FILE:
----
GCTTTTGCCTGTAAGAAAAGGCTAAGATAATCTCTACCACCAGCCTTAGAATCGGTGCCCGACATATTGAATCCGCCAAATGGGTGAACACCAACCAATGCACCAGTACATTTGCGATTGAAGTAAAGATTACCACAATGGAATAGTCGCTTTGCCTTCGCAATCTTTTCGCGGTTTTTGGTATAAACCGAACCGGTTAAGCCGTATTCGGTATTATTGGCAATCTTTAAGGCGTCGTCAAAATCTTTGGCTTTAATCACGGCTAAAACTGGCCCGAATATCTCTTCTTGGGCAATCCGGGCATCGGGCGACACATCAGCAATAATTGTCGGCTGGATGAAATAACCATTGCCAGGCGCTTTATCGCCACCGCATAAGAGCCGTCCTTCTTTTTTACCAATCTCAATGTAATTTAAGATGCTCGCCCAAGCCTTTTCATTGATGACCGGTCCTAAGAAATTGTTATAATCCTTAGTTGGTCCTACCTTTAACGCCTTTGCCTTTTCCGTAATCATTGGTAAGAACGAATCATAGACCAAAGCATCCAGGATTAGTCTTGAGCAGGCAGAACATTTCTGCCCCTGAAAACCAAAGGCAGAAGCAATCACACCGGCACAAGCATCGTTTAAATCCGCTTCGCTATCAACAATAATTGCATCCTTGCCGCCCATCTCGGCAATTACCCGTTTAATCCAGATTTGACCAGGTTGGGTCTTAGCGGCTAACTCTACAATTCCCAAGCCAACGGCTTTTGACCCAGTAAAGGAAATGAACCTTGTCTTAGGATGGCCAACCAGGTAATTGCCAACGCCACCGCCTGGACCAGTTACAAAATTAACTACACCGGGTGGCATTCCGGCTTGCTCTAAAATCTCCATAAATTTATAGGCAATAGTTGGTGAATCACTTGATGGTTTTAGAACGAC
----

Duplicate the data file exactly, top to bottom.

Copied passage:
GCTTTTGCCTGTAAGAAAAGGCTAAGATAATCTCTACCACCAGCCTTAGAATCGGTGCCCGACATATTGAATCCGCCAAATGGGTGAACACCAACCAATGCACCAGTACATTTGCGATTGAAGTAAAGATTACCACAATGGAATAGTCGCTTTGCCTTCGCAATCTTTTCGCGGTTTTTGGTATAAACCGAACCGGTTAAGCCGTATTCGGTATTATTGGCAATCTTTAAGGCGTCGTCAAAATCTTTGGCTTTAATCACGGCTAAAACTGGCCCGAATATCTCTTCTTGGGCAATCCGGGCATCGGGCGACACATCAGCAATAATTGTCGGCTGGATGAAATAACCATTGCCAGGCGCTTTATCGCCACCGCATAAGAGCCGTCCTTCTTTTTTACCAATCTCAATGTAATTTAAGATGCTCGCCCAAGCCTTTTCATTGATGACCGGTCCTAAGAAATTGTTATAATCCTTAGTTGGTCCTACCTTTAACGCCTTTGCCTTTTCCGTAATCATTGGTAAGAACGAATCATAGACCAAAGCATCCAGGATTAGTCTTGAGCAGGCAGAACATTTCTGCCCCTGAAAACCAAAGGCAGAAGCAATCACACCGGCACAAGCATCGTTTAAATCCGCTTCGCTATCAACAATAATTGCATCCTTGCCGCCCATCTCGGCAATTACCCGTTTAATCCAGATTTGACCAGGTTGGGTCTTAGCGGCTAACTCTACAATTCCCAAGCCAACGGCTTTTGACCCAGTAAAGGAAATGAACCTTGTCTTAGGATGGCCAACCAGGTAATTGCCAACGCCACCGCCTGGACCAGTTACAAAATTAACTACACCGGGTGGCATTCCGGCTTGCTCTAAAATCTCCATAAATTTATAGGCAATAGTTGGTGAATCACTTGATGGTTTTAGAACGAC